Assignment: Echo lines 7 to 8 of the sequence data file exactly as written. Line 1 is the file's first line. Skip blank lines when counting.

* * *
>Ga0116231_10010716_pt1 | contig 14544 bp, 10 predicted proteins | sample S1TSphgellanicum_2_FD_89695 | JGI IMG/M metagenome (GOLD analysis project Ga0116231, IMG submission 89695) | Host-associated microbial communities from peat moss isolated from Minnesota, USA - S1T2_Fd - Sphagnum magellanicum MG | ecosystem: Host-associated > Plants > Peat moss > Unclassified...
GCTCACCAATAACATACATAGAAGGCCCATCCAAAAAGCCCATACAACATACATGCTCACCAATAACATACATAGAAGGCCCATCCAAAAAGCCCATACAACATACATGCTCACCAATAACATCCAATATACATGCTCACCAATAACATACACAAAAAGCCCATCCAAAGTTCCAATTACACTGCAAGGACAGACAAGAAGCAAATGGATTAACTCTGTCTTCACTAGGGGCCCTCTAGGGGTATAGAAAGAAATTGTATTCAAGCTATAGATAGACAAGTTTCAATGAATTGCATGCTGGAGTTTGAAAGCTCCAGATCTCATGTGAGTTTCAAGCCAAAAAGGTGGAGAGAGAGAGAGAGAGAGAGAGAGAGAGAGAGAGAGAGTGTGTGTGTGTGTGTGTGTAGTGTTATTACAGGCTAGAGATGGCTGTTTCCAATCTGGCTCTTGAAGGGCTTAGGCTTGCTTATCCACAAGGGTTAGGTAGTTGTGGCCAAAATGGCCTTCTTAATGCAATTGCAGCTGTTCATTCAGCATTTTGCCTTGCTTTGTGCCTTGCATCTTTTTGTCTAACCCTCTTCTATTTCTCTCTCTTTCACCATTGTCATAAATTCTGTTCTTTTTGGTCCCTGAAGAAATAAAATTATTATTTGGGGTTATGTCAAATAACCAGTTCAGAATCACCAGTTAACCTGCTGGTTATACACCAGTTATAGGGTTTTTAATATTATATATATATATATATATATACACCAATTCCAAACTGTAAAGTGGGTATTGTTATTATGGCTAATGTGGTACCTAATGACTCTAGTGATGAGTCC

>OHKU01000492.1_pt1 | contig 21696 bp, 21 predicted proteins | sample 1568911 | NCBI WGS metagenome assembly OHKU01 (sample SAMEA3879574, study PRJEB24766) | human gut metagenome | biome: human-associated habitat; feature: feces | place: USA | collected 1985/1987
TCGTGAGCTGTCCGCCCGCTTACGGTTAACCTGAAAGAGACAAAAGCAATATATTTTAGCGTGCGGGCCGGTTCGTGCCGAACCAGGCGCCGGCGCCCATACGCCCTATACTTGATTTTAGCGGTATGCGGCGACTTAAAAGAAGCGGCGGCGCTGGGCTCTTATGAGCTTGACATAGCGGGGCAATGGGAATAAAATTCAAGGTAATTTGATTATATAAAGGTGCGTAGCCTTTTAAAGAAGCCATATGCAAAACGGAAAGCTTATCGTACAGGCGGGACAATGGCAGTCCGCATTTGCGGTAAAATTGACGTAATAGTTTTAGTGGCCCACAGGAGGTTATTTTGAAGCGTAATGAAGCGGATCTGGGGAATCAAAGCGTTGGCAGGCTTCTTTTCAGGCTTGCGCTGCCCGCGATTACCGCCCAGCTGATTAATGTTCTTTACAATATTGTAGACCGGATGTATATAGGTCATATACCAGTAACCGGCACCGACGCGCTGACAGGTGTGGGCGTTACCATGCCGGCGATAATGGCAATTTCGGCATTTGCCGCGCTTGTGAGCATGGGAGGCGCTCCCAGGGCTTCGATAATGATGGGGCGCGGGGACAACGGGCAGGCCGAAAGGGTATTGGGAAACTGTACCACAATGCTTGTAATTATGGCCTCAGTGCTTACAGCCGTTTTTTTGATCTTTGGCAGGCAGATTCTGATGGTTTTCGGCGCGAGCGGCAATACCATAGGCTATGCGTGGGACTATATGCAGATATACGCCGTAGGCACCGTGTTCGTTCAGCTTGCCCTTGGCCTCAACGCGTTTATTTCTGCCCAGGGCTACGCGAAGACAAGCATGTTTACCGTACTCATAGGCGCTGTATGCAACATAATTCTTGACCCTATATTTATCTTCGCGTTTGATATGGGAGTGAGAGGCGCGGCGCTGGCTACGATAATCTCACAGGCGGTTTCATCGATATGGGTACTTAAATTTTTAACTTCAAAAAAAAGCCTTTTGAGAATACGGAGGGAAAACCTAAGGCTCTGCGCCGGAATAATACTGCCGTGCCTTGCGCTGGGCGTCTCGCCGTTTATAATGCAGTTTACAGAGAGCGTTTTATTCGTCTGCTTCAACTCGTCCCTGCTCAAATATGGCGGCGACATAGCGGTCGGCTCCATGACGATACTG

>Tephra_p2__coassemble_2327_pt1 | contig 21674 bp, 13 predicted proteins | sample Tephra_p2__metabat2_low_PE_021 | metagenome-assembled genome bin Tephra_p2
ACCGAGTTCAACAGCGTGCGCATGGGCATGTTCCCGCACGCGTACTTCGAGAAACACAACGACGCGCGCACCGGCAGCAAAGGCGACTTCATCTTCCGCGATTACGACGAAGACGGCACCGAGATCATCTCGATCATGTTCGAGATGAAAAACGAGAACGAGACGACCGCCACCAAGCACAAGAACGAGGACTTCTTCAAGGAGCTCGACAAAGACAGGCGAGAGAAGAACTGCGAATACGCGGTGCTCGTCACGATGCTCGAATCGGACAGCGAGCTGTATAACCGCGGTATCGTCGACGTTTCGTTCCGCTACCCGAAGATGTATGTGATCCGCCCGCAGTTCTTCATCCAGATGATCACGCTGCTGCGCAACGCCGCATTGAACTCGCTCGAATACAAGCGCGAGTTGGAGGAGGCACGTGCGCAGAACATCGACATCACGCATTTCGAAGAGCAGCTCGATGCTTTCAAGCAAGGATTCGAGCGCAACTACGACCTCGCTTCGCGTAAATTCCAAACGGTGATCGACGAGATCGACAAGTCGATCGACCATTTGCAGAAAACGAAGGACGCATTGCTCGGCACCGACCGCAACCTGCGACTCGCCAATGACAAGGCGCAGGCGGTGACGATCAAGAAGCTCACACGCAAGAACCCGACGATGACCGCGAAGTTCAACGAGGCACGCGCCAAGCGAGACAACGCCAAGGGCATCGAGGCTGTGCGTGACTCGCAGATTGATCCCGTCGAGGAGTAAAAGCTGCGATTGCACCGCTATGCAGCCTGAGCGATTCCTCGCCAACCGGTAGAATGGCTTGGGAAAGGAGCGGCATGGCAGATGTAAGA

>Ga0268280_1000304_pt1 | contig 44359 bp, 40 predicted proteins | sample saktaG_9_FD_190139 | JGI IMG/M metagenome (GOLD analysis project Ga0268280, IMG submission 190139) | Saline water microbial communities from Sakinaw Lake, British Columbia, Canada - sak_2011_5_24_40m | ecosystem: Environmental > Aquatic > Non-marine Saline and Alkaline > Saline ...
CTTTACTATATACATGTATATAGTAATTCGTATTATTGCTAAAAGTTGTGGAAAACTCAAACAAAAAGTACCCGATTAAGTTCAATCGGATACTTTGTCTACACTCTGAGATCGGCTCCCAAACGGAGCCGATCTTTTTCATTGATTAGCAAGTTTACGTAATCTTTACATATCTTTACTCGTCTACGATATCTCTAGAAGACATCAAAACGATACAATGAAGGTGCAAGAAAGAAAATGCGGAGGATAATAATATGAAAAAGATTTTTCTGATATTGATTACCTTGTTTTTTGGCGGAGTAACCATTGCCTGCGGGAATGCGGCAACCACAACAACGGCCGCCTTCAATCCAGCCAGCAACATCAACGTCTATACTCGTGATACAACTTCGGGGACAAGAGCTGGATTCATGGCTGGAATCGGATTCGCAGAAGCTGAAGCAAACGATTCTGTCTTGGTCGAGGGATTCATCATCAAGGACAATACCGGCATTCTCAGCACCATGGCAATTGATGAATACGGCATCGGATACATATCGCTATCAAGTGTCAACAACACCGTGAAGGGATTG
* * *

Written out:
>Ga0268280_1000304_pt1 | contig 44359 bp, 40 predicted proteins | sample saktaG_9_FD_190139 | JGI IMG/M metagenome (GOLD analysis project Ga0268280, IMG submission 190139) | Saline water microbial communities from Sakinaw Lake, British Columbia, Canada - sak_2011_5_24_40m | ecosystem: Environmental > Aquatic > Non-marine Saline and Alkaline > Saline ...
CTTTACTATATACATGTATATAGTAATTCGTATTATTGCTAAAAGTTGTGGAAAACTCAAACAAAAAGTACCCGATTAAGTTCAATCGGATACTTTGTCTACACTCTGAGATCGGCTCCCAAACGGAGCCGATCTTTTTCATTGATTAGCAAGTTTACGTAATCTTTACATATCTTTACTCGTCTACGATATCTCTAGAAGACATCAAAACGATACAATGAAGGTGCAAGAAAGAAAATGCGGAGGATAATAATATGAAAAAGATTTTTCTGATATTGATTACCTTGTTTTTTGGCGGAGTAACCATTGCCTGCGGGAATGCGGCAACCACAACAACGGCCGCCTTCAATCCAGCCAGCAACATCAACGTCTATACTCGTGATACAACTTCGGGGACAAGAGCTGGATTCATGGCTGGAATCGGATTCGCAGAAGCTGAAGCAAACGATTCTGTCTTGGTCGAGGGATTCATCATCAAGGACAATACCGGCATTCTCAGCACCATGGCAATTGATGAATACGGCATCGGATACATATCGCTATCAAGTGTCAACAACACCGTGAAGGGATTG